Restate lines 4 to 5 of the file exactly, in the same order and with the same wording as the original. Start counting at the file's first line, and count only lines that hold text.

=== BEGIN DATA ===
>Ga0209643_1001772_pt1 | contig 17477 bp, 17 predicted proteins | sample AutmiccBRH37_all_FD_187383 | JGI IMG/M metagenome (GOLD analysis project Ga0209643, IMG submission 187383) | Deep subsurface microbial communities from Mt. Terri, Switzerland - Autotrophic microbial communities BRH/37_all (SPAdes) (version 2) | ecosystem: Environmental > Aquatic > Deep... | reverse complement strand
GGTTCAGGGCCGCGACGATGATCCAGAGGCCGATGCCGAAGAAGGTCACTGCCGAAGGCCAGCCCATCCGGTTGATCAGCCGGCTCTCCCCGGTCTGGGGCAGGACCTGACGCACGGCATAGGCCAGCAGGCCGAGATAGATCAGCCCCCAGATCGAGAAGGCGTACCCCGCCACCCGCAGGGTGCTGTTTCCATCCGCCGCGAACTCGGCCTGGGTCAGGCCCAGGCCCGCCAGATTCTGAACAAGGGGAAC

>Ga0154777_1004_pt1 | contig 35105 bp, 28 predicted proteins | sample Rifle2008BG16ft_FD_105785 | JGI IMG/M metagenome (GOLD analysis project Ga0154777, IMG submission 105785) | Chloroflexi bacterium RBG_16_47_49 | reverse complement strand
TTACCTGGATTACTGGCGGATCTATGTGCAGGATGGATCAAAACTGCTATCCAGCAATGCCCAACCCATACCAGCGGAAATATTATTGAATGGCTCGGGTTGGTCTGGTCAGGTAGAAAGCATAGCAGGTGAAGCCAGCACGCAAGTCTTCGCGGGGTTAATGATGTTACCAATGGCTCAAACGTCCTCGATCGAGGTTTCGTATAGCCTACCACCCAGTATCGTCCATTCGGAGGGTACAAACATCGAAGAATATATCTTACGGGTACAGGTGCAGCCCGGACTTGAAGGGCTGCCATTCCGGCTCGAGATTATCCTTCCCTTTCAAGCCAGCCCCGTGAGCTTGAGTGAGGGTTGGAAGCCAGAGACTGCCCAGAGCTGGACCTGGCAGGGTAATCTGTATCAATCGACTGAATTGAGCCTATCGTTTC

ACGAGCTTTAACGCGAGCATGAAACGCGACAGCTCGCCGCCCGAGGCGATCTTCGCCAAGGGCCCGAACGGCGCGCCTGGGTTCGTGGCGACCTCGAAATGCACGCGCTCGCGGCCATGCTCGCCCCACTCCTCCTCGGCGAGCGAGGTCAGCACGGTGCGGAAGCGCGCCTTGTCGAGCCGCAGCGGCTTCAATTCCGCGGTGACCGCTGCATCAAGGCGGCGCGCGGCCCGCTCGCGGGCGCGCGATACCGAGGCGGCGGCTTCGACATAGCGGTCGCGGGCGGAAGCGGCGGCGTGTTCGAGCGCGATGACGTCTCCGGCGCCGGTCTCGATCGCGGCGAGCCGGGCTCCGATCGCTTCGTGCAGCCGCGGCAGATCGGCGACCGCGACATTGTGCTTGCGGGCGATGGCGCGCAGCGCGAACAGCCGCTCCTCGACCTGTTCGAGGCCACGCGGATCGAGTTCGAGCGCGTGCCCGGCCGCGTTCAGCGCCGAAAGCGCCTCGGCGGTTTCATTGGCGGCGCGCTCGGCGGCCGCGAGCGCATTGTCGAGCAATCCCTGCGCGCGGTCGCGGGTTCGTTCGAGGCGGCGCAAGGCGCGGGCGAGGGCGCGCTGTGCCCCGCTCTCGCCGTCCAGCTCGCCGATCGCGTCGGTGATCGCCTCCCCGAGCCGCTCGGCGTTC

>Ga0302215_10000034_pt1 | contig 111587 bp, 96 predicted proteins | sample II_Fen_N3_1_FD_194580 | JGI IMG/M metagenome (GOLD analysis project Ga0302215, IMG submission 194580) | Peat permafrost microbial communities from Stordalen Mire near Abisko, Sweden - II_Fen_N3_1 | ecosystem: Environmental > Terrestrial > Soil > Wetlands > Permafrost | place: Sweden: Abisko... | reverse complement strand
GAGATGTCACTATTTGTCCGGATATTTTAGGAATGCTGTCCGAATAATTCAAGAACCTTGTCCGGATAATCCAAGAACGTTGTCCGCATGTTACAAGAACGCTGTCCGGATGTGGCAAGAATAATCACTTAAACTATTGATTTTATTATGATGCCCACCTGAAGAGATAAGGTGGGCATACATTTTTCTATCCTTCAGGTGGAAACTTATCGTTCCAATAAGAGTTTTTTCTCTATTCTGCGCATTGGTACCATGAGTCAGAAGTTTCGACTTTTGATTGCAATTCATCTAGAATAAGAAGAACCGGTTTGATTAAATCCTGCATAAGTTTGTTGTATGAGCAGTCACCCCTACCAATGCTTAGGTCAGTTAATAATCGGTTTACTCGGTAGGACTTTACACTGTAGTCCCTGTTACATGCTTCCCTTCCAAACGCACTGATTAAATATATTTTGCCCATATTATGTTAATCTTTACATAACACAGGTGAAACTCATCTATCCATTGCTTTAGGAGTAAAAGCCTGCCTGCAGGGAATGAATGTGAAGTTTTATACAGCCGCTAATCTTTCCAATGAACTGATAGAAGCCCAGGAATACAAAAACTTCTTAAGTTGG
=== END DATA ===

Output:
TTACCTGGATTACTGGCGGATCTATGTGCAGGATGGATCAAAACTGCTATCCAGCAATGCCCAACCCATACCAGCGGAAATATTATTGAATGGCTCGGGTTGGTCTGGTCAGGTAGAAAGCATAGCAGGTGAAGCCAGCACGCAAGTCTTCGCGGGGTTAATGATGTTACCAATGGCTCAAACGTCCTCGATCGAGGTTTCGTATAGCCTACCACCCAGTATCGTCCATTCGGAGGGTACAAACATCGAAGAATATATCTTACGGGTACAGGTGCAGCCCGGACTTGAAGGGCTGCCATTCCGGCTCGAGATTATCCTTCCCTTTCAAGCCAGCCCCGTGAGCTTGAGTGAGGGTTGGAAGCCAGAGACTGCCCAGAGCTGGACCTGGCAGGGTAATCTGTATCAATCGACTGAATTGAGCCTATCGTTTC

ACGAGCTTTAACGCGAGCATGAAACGCGACAGCTCGCCGCCCGAGGCGATCTTCGCCAAGGGCCCGAACGGCGCGCCTGGGTTCGTGGCGACCTCGAAATGCACGCGCTCGCGGCCATGCTCGCCCCACTCCTCCTCGGCGAGCGAGGTCAGCACGGTGCGGAAGCGCGCCTTGTCGAGCCGCAGCGGCTTCAATTCCGCGGTGACCGCTGCATCAAGGCGGCGCGCGGCCCGCTCGCGGGCGCGCGATACCGAGGCGGCGGCTTCGACATAGCGGTCGCGGGCGGAAGCGGCGGCGTGTTCGAGCGCGATGACGTCTCCGGCGCCGGTCTCGATCGCGGCGAGCCGGGCTCCGATCGCTTCGTGCAGCCGCGGCAGATCGGCGACCGCGACATTGTGCTTGCGGGCGATGGCGCGCAGCGCGAACAGCCGCTCCTCGACCTGTTCGAGGCCACGCGGATCGAGTTCGAGCGCGTGCCCGGCCGCGTTCAGCGCCGAAAGCGCCTCGGCGGTTTCATTGGCGGCGCGCTCGGCGGCCGCGAGCGCATTGTCGAGCAATCCCTGCGCGCGGTCGCGGGTTCGTTCGAGGCGGCGCAAGGCGCGGGCGAGGGCGCGCTGTGCCCCGCTCTCGCCGTCCAGCTCGCCGATCGCGTCGGTGATCGCCTCCCCGAGCCGCTCGGCGTTC